He added: “Residential developers went international, asset managers have created teams specialised in the residential market segment, institutional capital opened up, and asset managers can now invest in the various forms of residential assets across Europe.”
He says the survey’s findings show that despite the ongoing challenges of the Covid-19 pandemic, the European real estate market remains attractive because of ‘its strong fundamentals, low interest rates, and high potential yield returns compared to equity markets’.
“The UK remains an attractive market for investment, and will also be the same post-Brexit, which should provide confirmation and reassurance that the UK is a vital hub for activity and growth.”
How will Brexit impact the housing market?
Ryan Prince, founder and chief executive of Build to Rent brand UNCLE, which has five buildings across the UK, believes it’s nearly impossible at the moment to separate the impact of Brexit from Covid, with the latter ‘set to have a much greater impact on the rental market over the next year’.
“Over the longer-term (five to 10 years), it’s more the issues relating to supply chains and currency rates from Brexit which will impact the supply of rental properties. It’s also likely to affect how fast and efficiently construction companies can obtain supplies, as well as the price, potentially slowing the rate of new developments across the country,” he said.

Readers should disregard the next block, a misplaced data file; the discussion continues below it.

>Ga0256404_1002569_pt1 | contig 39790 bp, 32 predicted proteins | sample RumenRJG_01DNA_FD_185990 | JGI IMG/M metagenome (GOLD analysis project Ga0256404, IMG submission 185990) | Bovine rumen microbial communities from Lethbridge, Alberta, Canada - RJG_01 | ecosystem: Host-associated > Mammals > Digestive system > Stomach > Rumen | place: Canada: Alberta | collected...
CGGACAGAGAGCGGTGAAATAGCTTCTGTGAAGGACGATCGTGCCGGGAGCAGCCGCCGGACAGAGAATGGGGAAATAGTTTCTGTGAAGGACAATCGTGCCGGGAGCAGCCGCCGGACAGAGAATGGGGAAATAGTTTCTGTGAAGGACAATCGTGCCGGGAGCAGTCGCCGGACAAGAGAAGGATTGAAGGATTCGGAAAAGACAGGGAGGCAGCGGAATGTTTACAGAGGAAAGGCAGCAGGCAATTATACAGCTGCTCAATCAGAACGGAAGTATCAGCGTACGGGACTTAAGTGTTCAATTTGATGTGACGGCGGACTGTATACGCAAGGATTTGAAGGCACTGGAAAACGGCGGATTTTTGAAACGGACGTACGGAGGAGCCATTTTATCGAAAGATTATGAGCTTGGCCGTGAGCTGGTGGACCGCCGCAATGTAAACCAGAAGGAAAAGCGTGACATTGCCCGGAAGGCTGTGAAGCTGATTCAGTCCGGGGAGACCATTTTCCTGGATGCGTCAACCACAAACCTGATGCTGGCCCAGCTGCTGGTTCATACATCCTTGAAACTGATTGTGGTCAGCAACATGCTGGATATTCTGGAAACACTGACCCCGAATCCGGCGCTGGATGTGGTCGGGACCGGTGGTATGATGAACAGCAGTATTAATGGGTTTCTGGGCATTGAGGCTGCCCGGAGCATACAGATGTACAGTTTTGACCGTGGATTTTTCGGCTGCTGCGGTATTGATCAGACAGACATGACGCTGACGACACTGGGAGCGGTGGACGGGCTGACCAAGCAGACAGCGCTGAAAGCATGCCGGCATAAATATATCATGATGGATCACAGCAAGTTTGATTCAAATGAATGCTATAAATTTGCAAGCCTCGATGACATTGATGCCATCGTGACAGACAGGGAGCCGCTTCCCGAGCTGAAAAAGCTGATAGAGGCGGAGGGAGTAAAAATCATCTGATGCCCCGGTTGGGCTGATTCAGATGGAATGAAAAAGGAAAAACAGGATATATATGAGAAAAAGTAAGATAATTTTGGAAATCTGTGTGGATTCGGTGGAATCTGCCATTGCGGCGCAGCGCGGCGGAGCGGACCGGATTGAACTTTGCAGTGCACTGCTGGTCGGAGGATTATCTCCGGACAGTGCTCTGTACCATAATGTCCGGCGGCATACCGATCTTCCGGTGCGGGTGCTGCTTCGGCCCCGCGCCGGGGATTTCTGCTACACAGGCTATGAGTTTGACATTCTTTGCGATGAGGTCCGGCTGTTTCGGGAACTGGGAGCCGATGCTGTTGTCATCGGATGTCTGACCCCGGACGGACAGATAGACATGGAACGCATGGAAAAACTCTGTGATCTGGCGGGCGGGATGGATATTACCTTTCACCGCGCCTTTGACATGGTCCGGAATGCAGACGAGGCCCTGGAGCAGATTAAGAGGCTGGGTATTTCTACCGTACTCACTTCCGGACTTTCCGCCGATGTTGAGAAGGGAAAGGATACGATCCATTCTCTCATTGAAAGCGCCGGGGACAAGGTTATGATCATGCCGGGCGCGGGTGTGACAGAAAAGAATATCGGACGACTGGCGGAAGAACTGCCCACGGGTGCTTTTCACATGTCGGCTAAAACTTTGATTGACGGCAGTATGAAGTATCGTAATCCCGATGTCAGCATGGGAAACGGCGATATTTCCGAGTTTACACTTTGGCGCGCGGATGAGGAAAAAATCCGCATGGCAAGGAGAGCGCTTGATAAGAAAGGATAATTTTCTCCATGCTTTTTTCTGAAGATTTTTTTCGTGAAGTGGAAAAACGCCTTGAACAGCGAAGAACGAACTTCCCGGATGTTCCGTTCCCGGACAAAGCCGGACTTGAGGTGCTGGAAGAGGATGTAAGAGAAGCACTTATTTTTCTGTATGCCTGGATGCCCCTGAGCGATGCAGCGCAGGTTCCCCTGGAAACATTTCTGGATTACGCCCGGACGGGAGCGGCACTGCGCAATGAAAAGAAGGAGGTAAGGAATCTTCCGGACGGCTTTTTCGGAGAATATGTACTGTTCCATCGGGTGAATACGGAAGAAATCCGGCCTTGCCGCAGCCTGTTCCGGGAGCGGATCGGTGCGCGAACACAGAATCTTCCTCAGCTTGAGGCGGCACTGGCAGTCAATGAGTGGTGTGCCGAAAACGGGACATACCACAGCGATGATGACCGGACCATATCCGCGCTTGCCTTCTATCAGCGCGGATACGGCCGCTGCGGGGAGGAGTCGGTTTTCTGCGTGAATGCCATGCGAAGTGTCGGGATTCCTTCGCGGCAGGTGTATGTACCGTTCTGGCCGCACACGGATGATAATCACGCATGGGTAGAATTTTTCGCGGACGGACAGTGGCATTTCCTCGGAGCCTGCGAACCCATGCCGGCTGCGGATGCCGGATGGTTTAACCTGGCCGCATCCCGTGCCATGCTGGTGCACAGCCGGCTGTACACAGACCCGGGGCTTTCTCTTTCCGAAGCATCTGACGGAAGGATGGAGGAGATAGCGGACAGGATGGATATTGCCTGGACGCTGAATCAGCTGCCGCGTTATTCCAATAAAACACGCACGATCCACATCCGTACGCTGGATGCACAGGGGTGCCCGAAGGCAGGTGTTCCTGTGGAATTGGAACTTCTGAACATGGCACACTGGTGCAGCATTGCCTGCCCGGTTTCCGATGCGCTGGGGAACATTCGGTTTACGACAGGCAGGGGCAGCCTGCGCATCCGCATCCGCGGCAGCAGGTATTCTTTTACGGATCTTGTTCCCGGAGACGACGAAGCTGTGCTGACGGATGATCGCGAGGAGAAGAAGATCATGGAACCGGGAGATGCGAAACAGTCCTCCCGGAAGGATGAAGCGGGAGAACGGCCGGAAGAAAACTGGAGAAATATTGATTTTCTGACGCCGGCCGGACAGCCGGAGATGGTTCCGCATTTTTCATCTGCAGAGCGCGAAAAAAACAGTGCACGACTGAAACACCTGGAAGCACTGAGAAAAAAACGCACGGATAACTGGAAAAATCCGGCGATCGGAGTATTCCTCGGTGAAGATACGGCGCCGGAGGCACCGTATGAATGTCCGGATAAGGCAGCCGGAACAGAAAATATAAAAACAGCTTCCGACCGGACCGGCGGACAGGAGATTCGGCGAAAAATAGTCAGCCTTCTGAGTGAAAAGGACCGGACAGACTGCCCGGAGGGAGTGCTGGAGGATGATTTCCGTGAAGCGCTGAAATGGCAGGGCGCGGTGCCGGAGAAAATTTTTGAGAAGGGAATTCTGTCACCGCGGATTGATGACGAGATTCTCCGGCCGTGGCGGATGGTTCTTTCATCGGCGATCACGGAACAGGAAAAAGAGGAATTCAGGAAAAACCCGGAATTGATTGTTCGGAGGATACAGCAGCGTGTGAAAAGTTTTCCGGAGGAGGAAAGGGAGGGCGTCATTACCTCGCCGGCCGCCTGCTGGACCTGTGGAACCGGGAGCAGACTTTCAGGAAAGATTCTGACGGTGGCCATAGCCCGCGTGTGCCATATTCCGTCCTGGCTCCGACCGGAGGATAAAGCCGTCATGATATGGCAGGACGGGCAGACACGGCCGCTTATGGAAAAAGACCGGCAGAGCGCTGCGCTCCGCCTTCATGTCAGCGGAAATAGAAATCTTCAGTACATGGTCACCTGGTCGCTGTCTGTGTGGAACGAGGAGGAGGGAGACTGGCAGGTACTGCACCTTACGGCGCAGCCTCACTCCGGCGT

“The fluctuating value of sterling, particularly against the euro, will also impact the cost of building – possibly leading to more renters in the short-term if housing developments are postponed. That being said, I believe the government’s attitude towards domestic planning policy post-Brexit will inevitably have a much more significant impact on housing supply.”
He thinks the notion that landlords will have the pricing ‘power’ to decide to increase rents as a result of Brexit is ‘ludicrous’.
“The rental market is based entirely on supply and demand – and with the post-Brexit immigration system set to be more restrictive, demand will most likely be lower, in the short term at least,” he argued.
“If companies choose to move their headquarters from London to other major European cities next year, the number of high-skilled professionals in the capital will also subsequently decrease in the short term, meaning some landlords may seek to increase rents in an attempt to earn back what they feel they’ve lost.”
However, he thinks it is more likely the uncertainty around Brexit will force a number of landlords to freeze rents in order to maintain a steady income – ‘meaning if anything, tenants should be able to save money’.
He argues that if the UK chooses to implement a new, more restrictive immigration policy post-Brexit, similar to Canada for example – which will attract high-skilled and high-earning workers from the knowledge economy – then demand should increase, with rents subsequently increasing higher than inflation.
“The dip in the economy caused by Brexit, however, will impact the housing market,” he continued.
“If people lose their source of income due to economic fallout from the referendum, then this will obviously impact landlords if tenants leave their properties.”
“Another factor to consider is Brits abroad. The uncertainty over Brexit could lead to many British expats returning home and renting rather than buying, particularly retirees abroad in countries like France or Spain.”